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Bartlett talks issues during local visit

June 12, 2007|by ANDREW SCHOTZ

WASHINGTON COUNTY - Pursuing a ninth term in Congress, U.S. Rep. Roscoe Bartlett on Monday said the world will run out of oil at its current pace of consumption.

Eighty-five percent of the world's energy is from fossil fuels, which will be used up in approximately 150 years, said Bartlett, R-6th.

The problem is acute for the United States, which has 5 percent of the world's population but is responsible for 25 percent of all oil consumption, he said at a Hagerstown-Washington County Chamber of Commerce luncheon.

In front of a lunch crowd of about 40 people at the Four Points Sheraton on Dual Highway, Bartlett focused on energy facts and trends, but also touched on the war in Iraq, stem cells and immigration.


Bartlett said he preferred a war in Iraq under the "cover" of a United Nations resolution, which didn't happen.

Since then, he said, he has suggested to President Bush that he think about acknowledging that the mission in Iraq might not be achievable.

"You cannot impose democracy at the point of a gun," he said.

Bartlett said he supports Bush's expected veto of a stem-cell research bill that sacrifices human embryos. Instead, Bartlett has introduced what he calls an "ethical" stem-cell bill that won't destroy embryos.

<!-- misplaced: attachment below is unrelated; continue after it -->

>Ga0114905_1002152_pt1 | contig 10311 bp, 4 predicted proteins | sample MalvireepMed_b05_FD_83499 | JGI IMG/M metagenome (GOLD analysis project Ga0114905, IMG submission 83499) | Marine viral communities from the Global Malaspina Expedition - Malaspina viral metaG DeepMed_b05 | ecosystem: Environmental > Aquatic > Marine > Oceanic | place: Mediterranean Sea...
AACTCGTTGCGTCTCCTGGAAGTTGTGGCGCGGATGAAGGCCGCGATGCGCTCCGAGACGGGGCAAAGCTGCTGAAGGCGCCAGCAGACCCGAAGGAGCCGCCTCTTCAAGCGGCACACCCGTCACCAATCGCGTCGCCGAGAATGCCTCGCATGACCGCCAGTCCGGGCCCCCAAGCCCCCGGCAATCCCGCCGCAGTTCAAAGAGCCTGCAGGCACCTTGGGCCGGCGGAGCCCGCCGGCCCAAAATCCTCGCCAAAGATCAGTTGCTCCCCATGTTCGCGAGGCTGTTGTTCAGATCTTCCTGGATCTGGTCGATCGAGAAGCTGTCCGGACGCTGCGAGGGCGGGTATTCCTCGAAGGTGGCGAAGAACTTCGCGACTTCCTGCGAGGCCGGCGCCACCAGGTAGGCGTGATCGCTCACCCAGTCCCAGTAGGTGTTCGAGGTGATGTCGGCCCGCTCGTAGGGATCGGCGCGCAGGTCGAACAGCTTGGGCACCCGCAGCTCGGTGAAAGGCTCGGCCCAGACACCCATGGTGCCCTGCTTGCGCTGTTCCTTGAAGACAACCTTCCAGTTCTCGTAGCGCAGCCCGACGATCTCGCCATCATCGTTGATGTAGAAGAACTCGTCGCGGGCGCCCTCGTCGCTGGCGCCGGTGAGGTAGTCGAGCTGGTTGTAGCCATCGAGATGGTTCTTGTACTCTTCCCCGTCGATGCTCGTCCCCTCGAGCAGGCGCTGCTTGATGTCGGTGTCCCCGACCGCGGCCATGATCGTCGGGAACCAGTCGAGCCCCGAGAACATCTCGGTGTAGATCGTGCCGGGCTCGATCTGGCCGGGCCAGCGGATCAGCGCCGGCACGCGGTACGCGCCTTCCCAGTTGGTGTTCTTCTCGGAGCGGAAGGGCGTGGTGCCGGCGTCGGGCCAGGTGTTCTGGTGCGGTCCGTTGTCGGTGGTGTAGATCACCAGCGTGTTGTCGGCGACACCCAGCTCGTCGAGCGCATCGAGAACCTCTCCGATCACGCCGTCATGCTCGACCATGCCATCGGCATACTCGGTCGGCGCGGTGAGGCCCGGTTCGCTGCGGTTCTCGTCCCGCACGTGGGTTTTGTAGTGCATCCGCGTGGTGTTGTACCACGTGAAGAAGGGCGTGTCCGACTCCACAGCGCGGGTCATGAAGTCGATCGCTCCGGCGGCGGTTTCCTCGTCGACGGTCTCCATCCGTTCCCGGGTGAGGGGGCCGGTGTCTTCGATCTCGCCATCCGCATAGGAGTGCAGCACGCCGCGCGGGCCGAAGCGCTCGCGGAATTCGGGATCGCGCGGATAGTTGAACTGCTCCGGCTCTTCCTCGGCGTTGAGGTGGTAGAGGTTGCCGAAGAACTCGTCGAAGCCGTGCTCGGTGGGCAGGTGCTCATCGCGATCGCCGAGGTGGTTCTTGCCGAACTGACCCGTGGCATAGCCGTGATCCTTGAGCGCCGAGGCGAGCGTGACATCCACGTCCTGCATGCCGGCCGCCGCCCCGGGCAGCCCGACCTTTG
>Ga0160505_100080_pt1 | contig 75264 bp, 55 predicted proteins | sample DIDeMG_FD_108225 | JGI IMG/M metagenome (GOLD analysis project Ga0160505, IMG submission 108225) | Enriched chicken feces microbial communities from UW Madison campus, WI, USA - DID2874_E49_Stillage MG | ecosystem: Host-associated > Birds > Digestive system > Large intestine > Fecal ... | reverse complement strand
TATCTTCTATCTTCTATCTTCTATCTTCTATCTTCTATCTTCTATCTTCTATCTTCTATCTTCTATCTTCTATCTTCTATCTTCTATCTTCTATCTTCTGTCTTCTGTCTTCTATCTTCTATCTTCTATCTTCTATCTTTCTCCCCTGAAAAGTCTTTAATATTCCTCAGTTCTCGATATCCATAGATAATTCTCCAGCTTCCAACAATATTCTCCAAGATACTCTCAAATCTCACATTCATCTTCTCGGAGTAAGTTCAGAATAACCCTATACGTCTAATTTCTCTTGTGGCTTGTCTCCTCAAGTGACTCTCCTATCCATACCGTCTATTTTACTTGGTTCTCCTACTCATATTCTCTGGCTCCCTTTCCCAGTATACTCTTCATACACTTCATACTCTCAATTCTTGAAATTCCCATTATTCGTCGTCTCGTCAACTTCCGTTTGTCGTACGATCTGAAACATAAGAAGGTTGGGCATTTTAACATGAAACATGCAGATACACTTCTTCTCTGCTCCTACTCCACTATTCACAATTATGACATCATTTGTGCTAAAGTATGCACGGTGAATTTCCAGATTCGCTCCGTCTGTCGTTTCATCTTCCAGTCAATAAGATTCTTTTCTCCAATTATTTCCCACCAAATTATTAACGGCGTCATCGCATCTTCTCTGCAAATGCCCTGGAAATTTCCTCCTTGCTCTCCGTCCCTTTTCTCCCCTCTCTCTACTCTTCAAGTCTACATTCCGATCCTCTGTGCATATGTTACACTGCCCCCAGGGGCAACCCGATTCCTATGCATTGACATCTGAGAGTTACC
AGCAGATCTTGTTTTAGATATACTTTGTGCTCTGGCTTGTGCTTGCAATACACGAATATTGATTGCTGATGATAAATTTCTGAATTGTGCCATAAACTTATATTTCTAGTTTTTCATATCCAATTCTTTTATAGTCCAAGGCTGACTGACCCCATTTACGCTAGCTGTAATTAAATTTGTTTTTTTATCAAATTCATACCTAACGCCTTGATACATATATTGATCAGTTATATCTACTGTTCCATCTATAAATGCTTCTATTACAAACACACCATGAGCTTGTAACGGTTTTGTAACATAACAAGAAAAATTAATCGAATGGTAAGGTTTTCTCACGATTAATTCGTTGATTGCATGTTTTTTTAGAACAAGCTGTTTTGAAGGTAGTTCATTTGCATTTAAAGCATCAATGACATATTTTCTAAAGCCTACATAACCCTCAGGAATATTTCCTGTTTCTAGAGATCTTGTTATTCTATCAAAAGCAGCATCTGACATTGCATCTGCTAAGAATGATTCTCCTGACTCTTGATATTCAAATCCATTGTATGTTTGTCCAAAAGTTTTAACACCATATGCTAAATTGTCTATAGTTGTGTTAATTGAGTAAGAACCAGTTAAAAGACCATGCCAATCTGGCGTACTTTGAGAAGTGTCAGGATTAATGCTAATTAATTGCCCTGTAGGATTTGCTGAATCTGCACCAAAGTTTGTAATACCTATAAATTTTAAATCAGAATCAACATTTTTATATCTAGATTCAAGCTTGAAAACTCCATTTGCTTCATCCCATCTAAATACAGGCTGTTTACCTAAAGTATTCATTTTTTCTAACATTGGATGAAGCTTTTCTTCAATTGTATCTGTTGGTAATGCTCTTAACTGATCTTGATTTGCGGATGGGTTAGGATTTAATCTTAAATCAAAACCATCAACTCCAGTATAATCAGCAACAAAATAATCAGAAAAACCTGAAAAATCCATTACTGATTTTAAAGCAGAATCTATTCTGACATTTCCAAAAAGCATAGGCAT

In the ongoing debate about immigration, Bartlett said he opposes giving amnesty to illegal immigrants, which he described as a "reward" for unlawful behavior.

He also said he's against making it a felony for businesses to employ illegal immigrants.

In response to a question from the Chamber, Bartlett said Washington County will benefit from development growth that Frederick and Montgomery counties are trying to shut down.

During the question-and-answer period, he also denounced the federal government's "intrusion" in local education issues and said the county doesn't need to hire someone to fight for more transportation funding.

"I think you elected a pretty good lobbyist," he said.

Bartlett, who turned 81 last week, has filed to run for re-election next year.

In 1992, The Herald-Mail reported that Bartlett opposed term limits during a candidates' forum, but later changed his mind, saying term limits might be the only effective way to change the makeup of the House of Representatives.

During an interview after Monday's luncheon, Bartlett said that while he voted for term-limit bills, he now believes, "The longer you're there, the more effective you are."

"The people who really need to be term-limited are (congressional) staffers," who have the most detailed knowledge of complex bills that can be hundreds of pages long, he said.

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